Caribou in United States is fighting for survival | india | Hindustan Times
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Caribou in United States is fighting for survival

In the frozen Selkirk Mountains near the Canadian border, the last tiny herd of caribou in the contiguous United States is fighting for survival. The less than three dozen animals struggle with starvation, an increase of predators and, powerful snowmobiles.

india Updated: Jan 24, 2006 12:17 IST

In the frozen Selkirk Mountains near the Canadian border, the last tiny herd of caribou in the contiguous United States is fighting for survival. The less than three dozen animals struggle with starvation, an increase of predators and, powerful snowmobiles.

Conservationists have sued to ban snowmobiles from caribou habitat, and tension between the groups is rising. “There is no prospect for negotiation,” said Mark Sprengel of the Selkirk Conservation Alliance. “I think these people are capable of extreme acts.”

Critics contend snowmobiles disturb caribou during the winter, when they are struggling to survive on low-nutrition lichen from old-growth trees. Modern snowmobiles have a wider range, allowing them to go deeper into caribou backcountry. The groomed snowmobile trails also provide surer footing for deer, and the cougars that prey on them, to enter caribou habitat.

Caribou were listed under the Endangered Species Act in 1984, and are considered by some the most endangered animal in the Lower 48 states, Sprengel said. Of the estimated 34 caribou in the south Selkirk herd, only three were spotted on the US side of the border last winter.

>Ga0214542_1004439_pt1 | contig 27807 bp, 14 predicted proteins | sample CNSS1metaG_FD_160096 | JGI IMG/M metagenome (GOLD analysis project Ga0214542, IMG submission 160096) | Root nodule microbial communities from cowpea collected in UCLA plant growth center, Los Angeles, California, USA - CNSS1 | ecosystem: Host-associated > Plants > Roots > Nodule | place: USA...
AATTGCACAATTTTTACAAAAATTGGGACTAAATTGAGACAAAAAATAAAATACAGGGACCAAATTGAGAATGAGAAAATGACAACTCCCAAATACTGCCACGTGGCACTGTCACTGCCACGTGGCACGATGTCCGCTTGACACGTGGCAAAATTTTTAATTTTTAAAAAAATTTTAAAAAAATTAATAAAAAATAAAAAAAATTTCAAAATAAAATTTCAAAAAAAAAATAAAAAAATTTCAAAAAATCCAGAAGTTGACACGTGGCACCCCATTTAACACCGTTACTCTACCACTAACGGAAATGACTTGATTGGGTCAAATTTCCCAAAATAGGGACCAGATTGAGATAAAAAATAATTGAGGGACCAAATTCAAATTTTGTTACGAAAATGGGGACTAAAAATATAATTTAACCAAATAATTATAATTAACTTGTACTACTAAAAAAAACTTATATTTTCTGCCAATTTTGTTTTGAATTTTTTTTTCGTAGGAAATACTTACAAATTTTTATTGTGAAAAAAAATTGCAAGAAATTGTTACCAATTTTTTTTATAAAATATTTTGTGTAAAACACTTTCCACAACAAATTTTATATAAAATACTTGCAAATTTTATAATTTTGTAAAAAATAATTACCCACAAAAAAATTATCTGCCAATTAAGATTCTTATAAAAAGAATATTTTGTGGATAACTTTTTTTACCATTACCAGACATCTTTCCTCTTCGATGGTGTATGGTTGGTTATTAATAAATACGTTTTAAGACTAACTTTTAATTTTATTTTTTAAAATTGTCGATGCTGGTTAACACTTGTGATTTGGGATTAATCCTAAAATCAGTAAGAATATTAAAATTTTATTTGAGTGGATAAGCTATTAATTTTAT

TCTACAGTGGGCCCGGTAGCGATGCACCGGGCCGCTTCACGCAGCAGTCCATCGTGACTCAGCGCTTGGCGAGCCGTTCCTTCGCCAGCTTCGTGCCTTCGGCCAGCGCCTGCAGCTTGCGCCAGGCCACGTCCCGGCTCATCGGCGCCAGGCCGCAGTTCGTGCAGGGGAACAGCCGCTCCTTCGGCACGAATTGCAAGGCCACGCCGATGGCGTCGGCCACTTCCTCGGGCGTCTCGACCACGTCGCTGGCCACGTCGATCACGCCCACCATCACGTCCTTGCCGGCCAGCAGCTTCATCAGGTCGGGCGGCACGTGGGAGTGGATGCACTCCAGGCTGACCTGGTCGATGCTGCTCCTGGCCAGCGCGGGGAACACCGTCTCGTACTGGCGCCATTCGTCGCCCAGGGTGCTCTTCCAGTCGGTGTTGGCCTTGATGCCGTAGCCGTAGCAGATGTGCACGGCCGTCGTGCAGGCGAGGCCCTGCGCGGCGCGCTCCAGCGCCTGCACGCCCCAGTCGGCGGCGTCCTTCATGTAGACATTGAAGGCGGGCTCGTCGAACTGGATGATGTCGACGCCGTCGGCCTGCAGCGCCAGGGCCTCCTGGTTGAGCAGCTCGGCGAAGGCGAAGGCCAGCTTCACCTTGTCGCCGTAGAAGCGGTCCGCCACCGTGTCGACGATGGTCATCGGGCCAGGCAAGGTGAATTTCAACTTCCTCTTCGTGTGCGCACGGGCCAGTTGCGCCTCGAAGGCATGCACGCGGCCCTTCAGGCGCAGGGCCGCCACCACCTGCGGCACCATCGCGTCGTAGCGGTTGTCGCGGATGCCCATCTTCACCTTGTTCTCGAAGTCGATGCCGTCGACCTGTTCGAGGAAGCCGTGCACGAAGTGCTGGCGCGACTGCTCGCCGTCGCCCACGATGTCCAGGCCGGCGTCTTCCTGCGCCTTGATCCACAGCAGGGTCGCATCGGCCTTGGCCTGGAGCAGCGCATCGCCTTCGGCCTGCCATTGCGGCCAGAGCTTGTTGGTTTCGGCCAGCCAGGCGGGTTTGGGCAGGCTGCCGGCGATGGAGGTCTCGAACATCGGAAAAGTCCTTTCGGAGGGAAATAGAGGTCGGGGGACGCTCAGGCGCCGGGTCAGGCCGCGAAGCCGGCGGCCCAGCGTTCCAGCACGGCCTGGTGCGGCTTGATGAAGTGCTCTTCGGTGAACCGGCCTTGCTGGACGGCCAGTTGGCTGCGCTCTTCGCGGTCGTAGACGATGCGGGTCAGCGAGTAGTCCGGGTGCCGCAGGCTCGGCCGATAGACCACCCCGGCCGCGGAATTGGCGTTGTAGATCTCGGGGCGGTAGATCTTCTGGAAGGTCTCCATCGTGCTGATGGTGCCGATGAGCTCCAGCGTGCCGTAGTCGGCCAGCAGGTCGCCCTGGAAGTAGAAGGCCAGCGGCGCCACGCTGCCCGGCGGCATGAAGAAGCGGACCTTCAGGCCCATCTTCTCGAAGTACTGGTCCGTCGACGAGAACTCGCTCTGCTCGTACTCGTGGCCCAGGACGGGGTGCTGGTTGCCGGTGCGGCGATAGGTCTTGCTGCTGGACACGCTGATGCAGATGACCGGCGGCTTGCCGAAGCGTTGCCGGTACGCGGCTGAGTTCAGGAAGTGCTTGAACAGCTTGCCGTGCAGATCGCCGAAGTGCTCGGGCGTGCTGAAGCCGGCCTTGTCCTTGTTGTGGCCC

That means the animals may be a lost cause in the area, said snowmobiler Tom Holman. “In winter time in the past, the resorts were closed and only one gas station was open,” said Holman, of Nordman, Idaho. “We created this economy from snowmobiling and cross-country skiing and we rely on it.”

But just before Christmas, a federal judge in Washington, banned snowmobile trail grooming for the rest of the season. Although the order did not prohibit snowmobiling, trails quickly become rough and impassable. The conservation alliance had sued the US Forest Service to force the agency to protect caribou. The ban covers about 77 miles of trails in the federally designated caribou recovery zone.

Caribou supporters say the ban leaves another 251 miles of ungroomed snowmobile trails and more than 50,000 acres of snowmobile play areas.
The noisy machines are not the only threat to caribou. Logging of old-growth forests, which the caribou depend on for lichen, has increased on state lands in Idaho and in Canada.

The logged land is ideal for white-tailed deer. In turn, the population of predators, like mountain lions, has increased. In Canada, the government has reached agreements with snowmobile clubs to stay out of caribou habitat.

Efforts in US have failed, Holman said, because environmentalists want to completely remove combustion engines. “We can’t make ourselves extinct,” he said.